I love to run and tracking my data and stats. I have running data that goes back at least 10 years or more. One thing I have been aware of since the advent of social media is that your data can be used against you. For instance, what you post cannot be truly deleted (servers store data) and location data can be used to find and locate you even when you lock down your privacy settings (triangulation of cell towers for use by law enforcement). My favorite piece of equipment is my Garmin Fenix 3, it’s on me at all times (I’d love to upgrade but not just yet). That data is synced to Garmin Connect and also to Strava. I used to be a huge Runkeeper fan but fell out of love with the app because of issues with the spatial data accuracy during runs (they have seemed to have straightened that out). Ultimately Strava has a huge user base of active athletes from all shapes and sizes. It’s great to see folks posting runs their runs and cycling segments each day. Strava has a unique “king of the hill” mentality that shows you who is the fastest per segments. That being said, you can if given the right circumstances give your usual routes and or share locations to people who want to do harm.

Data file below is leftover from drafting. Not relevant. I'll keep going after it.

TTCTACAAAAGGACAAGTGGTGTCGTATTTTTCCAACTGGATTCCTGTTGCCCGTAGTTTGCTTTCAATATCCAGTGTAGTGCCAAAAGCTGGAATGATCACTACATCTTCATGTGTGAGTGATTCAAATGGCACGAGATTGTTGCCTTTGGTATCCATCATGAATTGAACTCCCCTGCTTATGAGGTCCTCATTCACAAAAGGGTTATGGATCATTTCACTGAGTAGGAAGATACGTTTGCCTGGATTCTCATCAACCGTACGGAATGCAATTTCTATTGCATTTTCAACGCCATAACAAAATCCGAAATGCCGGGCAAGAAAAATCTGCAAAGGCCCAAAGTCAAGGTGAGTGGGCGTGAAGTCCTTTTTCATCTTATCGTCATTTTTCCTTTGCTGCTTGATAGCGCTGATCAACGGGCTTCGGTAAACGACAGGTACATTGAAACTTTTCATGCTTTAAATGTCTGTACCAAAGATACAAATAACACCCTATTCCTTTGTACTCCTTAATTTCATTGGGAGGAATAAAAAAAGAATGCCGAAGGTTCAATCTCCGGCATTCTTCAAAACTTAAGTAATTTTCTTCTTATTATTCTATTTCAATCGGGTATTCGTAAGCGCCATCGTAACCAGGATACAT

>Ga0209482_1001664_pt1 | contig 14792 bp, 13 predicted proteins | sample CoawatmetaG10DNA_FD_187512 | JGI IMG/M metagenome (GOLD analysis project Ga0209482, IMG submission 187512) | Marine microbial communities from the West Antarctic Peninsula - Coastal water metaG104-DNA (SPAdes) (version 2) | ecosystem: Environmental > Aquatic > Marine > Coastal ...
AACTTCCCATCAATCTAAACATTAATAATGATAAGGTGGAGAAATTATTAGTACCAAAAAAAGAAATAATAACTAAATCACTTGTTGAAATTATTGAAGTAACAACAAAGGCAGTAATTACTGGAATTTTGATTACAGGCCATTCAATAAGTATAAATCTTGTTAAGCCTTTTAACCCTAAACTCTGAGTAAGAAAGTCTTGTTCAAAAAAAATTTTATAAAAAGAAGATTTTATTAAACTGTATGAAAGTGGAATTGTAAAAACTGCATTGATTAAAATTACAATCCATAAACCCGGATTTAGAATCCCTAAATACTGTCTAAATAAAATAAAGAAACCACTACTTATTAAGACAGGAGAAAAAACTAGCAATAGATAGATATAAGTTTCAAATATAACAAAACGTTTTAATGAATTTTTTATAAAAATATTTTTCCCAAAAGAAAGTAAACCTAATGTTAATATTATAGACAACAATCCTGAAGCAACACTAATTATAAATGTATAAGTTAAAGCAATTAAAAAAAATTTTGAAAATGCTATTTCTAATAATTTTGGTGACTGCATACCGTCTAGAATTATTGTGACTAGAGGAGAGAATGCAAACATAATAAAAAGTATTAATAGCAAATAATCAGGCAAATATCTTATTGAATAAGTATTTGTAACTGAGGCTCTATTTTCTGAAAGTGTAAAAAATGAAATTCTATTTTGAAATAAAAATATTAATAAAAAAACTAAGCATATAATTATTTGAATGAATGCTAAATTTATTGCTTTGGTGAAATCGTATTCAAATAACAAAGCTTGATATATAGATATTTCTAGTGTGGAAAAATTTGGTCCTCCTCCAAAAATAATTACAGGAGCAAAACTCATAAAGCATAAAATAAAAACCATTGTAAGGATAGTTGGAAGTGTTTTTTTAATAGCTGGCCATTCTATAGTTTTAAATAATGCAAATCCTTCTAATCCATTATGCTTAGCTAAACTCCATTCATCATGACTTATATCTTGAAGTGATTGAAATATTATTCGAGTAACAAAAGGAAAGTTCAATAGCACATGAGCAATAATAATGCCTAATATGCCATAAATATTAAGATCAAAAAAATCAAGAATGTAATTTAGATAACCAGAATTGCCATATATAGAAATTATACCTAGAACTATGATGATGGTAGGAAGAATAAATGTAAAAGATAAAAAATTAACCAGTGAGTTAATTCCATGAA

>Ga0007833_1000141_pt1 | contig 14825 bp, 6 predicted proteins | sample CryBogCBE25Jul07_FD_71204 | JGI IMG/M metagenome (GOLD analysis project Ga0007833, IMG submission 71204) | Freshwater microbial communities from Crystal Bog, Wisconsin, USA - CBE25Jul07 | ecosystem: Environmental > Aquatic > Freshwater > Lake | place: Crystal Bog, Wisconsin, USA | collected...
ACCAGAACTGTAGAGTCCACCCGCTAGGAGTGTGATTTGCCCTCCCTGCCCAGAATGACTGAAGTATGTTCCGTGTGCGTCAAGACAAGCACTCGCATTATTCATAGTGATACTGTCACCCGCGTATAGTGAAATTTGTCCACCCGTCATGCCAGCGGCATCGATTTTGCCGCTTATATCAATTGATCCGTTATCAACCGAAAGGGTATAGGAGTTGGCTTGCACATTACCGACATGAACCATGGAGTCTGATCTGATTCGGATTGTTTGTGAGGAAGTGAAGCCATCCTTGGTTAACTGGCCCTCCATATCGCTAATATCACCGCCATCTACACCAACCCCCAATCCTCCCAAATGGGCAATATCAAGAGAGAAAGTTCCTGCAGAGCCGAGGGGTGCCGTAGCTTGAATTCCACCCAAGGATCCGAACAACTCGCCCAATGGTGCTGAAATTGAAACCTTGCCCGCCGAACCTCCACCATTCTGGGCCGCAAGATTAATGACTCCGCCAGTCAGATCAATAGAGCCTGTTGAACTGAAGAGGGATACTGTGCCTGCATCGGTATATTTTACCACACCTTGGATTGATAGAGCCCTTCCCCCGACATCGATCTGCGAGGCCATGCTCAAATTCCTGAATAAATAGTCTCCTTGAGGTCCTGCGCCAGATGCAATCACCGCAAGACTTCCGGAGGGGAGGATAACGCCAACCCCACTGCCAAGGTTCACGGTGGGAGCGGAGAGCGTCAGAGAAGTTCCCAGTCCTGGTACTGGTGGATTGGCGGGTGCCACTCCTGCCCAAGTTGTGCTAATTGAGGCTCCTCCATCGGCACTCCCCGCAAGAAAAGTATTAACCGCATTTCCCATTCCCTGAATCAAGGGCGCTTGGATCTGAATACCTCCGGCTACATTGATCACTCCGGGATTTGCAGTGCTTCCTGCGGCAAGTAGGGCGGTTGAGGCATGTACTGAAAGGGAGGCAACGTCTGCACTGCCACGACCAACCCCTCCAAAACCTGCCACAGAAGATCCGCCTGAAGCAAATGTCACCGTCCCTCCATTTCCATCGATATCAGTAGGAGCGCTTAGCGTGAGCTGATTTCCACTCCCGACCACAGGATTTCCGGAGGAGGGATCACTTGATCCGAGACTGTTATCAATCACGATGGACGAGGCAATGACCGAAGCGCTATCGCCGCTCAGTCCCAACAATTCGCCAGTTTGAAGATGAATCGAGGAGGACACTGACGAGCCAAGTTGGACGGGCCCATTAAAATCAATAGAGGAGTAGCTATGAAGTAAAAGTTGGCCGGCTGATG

Our military stays sharp and focused by training and in doing so like most athletes track their data. Sometimes their location doesn’t need to be broadcast to the world. That being said I came across an interesting article in the Washington Post about Strava and military sharing locations that have been unknown until recently. Article can be found here: U.S. soldiers are revealing sensitive and dangerous information by jogging
So, it’s great to track your fitness data, just be aware of how you share and who you share it with. Here’s tip, if you are in a secret area, tighten your location sharing data on your fitness apps. Somebody somewhere is watching. If nothing else, don’t give the bad guys a roadmap of your base or staging grounds.